02 MAR 2019 by ideonexus

 The Anthropic Principle

As an example of the power of the Anthropic Principle, consider the number of directions in space. It is a matter of common experience that we live in three-dimensional space. That is to say, we can represent the position of a point in space by three numbers. For example, latitude. longitude and height above sea level. But why is space three-dimensional? Why isn't it two, or four, or some other number of dimensions, hke in science fiction? In fact, in M-theory space has ten dimensions (as wel...
Folksonomies: anthropic principle
Folksonomies: anthropic principle
  1  notes
 
04 NOV 2018 by ideonexus

 Complexity in Systems

On the far left are fixed systems that remain unchanging.hand, a screen that is full of random static would be completely The relationships between their elements are always the chaotic, with the color of a dot at one moment having nothing same. The black, unchanging TV screen is a good image for this kind of system. To the right of fixed systems in the chart are periodic ones. Periodic systems are simple systems that repeat the same patterns endlessly. The simple two-building version of the...
Folksonomies: games complexity gaming
Folksonomies: games complexity gaming
  1  notes
 
03 JUN 2016 by ideonexus

 "No Man's Sky" as Humanist Adventure

The true value of No Man’s Sky lies in something both incredibly simple and breathtaking. The point of the game is to discover and share knowledge with the other inhabitants of the universe. It’s almost as if the developers took the Enlightenment-era Encycloédie and turned it into a science fiction video game; a true testament to the best qualities and powers of the Information Age. While the sheer size may overwhelm some or risk boredom for others, players shouldn’t ignore the larger...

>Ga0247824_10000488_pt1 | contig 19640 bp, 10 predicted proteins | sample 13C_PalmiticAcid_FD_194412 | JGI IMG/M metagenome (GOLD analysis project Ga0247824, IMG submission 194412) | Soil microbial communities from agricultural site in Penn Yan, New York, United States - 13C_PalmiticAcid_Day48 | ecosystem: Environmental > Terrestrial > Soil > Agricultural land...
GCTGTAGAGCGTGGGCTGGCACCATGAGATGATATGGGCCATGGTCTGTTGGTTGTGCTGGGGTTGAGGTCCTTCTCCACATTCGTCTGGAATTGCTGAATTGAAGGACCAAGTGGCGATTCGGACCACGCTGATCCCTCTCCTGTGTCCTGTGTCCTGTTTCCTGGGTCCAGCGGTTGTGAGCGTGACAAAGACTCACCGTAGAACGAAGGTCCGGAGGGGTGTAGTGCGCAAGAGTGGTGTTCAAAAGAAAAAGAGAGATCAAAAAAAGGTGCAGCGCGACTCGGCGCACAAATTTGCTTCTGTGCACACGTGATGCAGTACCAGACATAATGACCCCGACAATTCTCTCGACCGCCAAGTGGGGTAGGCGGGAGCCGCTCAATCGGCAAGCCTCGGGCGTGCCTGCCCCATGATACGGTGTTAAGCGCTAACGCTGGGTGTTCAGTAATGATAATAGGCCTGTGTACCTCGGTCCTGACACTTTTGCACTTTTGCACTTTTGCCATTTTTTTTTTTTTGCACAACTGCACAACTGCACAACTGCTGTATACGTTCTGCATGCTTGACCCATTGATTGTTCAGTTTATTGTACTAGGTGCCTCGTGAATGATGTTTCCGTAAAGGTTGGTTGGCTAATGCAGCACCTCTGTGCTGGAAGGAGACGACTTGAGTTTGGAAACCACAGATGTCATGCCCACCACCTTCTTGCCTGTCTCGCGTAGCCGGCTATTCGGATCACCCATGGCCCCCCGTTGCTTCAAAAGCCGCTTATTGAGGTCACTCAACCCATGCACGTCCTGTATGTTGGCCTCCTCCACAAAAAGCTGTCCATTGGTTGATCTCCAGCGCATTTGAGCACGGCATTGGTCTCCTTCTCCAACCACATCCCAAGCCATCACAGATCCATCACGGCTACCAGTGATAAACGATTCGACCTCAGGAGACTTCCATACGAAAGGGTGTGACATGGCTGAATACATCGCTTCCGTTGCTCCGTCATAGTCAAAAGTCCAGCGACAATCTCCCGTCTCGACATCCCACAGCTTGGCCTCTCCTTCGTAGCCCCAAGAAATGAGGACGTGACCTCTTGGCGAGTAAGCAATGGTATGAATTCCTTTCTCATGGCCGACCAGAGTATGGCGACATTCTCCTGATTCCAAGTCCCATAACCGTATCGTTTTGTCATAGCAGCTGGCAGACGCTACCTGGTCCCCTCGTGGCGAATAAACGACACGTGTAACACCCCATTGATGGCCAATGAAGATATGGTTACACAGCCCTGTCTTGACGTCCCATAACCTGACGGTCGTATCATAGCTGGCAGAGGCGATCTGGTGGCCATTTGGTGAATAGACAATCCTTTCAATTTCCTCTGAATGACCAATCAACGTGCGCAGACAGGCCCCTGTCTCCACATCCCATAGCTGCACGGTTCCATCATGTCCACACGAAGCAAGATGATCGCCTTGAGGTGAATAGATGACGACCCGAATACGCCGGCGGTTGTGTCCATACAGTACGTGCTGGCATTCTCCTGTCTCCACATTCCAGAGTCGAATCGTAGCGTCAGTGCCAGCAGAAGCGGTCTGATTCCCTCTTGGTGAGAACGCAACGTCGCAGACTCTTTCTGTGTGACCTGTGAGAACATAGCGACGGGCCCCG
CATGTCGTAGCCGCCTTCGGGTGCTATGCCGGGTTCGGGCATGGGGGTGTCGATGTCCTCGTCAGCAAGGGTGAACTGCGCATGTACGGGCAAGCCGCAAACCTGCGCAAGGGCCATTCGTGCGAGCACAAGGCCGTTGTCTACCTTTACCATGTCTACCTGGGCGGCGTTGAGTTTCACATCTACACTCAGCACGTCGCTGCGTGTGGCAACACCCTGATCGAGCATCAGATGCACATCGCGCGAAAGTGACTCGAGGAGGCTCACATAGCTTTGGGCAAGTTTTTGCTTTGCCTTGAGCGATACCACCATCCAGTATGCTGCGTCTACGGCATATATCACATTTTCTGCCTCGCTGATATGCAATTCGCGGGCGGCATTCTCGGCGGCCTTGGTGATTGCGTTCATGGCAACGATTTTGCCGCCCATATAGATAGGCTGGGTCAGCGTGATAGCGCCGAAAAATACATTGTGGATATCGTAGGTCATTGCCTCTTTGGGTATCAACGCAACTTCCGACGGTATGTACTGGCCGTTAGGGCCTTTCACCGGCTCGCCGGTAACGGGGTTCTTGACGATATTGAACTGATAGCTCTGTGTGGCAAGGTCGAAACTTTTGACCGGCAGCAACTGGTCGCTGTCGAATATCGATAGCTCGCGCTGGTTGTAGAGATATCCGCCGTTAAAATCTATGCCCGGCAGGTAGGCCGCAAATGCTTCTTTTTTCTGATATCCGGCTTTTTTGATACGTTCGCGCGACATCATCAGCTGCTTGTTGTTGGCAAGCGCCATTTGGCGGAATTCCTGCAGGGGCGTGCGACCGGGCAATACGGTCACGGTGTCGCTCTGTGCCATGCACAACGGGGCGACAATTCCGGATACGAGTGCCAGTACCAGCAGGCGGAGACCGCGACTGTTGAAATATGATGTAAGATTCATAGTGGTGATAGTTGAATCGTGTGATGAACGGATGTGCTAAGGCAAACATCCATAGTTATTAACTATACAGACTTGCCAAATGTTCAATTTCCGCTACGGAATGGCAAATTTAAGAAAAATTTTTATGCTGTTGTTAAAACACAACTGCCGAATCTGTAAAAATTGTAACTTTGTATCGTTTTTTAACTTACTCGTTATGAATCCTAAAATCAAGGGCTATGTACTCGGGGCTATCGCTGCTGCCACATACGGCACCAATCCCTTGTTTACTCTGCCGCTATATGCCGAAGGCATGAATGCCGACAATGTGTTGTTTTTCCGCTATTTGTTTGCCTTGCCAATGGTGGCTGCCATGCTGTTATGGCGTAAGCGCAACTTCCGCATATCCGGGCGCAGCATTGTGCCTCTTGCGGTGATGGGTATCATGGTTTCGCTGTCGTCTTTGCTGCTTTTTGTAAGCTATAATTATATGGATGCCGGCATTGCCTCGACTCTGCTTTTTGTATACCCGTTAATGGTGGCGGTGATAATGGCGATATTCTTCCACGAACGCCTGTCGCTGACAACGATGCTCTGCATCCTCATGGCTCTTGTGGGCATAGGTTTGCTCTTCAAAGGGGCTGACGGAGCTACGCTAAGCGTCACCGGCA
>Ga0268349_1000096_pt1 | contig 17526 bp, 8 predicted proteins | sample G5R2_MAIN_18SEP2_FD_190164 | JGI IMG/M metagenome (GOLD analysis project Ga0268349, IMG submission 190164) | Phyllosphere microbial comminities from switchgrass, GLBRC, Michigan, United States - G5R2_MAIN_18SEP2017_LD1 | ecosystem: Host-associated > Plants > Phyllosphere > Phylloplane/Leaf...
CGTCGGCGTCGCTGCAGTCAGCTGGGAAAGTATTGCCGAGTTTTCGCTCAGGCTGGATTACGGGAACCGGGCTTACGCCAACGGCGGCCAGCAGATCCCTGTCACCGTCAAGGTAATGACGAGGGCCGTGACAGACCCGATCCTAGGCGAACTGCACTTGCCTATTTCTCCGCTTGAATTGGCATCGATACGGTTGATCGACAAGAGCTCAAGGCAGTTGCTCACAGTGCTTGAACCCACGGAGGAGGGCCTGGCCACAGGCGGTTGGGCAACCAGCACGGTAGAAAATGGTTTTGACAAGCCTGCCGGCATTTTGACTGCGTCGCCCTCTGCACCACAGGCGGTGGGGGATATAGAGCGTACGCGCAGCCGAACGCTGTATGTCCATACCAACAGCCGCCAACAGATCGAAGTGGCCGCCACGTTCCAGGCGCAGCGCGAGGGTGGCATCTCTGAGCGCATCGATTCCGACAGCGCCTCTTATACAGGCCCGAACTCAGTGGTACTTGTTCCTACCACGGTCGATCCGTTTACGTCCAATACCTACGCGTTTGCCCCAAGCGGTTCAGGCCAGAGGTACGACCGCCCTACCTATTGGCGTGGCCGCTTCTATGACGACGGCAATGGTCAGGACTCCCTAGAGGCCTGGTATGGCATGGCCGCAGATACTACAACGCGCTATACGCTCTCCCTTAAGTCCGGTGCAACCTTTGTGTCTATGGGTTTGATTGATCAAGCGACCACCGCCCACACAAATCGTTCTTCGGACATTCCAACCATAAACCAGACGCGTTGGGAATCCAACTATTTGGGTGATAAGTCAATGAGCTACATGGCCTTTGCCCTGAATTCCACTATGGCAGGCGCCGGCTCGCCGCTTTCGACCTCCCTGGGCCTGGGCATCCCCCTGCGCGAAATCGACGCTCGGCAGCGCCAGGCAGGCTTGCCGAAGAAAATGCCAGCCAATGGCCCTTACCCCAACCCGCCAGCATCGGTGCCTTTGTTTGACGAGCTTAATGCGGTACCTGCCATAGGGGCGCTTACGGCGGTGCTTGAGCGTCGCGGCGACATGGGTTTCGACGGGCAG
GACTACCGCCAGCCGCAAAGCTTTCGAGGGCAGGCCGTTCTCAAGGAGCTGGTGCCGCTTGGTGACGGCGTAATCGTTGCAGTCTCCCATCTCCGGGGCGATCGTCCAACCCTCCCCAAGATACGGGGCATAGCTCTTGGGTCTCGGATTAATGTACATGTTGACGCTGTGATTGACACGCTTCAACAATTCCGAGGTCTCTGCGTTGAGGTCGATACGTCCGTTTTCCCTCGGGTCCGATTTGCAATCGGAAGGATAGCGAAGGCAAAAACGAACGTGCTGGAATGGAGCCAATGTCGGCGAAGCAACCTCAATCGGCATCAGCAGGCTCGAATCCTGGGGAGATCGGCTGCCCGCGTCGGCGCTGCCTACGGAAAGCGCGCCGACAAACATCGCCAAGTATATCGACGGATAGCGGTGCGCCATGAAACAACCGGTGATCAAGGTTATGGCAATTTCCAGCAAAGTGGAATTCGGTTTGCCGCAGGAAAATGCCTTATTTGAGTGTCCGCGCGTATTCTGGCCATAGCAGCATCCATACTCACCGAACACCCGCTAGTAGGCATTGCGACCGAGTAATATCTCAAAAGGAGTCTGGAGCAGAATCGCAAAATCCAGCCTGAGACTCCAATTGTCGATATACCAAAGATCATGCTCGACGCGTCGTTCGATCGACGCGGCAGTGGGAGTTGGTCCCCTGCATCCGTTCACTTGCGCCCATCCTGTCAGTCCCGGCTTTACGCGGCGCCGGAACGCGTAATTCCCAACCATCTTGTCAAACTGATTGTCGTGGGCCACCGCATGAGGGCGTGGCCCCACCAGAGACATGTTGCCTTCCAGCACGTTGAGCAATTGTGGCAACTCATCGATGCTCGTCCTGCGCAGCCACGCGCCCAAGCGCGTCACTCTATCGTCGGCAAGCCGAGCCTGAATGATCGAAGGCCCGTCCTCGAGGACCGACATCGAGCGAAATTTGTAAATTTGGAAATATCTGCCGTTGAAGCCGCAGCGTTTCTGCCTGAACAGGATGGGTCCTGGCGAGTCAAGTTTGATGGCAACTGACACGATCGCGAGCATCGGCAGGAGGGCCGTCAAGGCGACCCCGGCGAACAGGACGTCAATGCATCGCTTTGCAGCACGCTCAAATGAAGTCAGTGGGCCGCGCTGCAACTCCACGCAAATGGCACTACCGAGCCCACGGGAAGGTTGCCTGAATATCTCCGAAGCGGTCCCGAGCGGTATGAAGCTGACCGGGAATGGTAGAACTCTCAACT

1  notes
 
02 MAR 2015 by ideonexus

 The Cosmic Perspective

The cosmic perspective comes from the frontiers of science, yet it's not solely the province of the scientist. The cosmic perspective belongs to everyone. The cosmic perspective is humble. The cosmic perspective is spiritual—even redemptive—but not religious. The cosmic perspective enables us to grasp, in the same thought, the large and the small. The cosmic perspective opens our minds to extraordinary ideas but does not leave them so open that our brains spill out, making us suscepti...
  1  notes
 
30 JAN 2015 by ideonexus

 Nemesis

But why should comets become more likely to hit us every million years? Here we launch ourselves into deep speculation. It has been suggested that the sun has a sister star, and the two orbit each other with a periodicity of about 26 million years. This hypothetical binary partner, which has never been seen but which has nevertheless been given the dramatic name Nemesis, passes, once per orbital rotation, through the so-called Oort Cloud, the belt of perhaps a trillion comets which orbits the...
Folksonomies: astronomy nemesis
Folksonomies: astronomy nemesis
 1  1  notes
 
24 JAN 2015 by ideonexus

 The Comet Loss Cone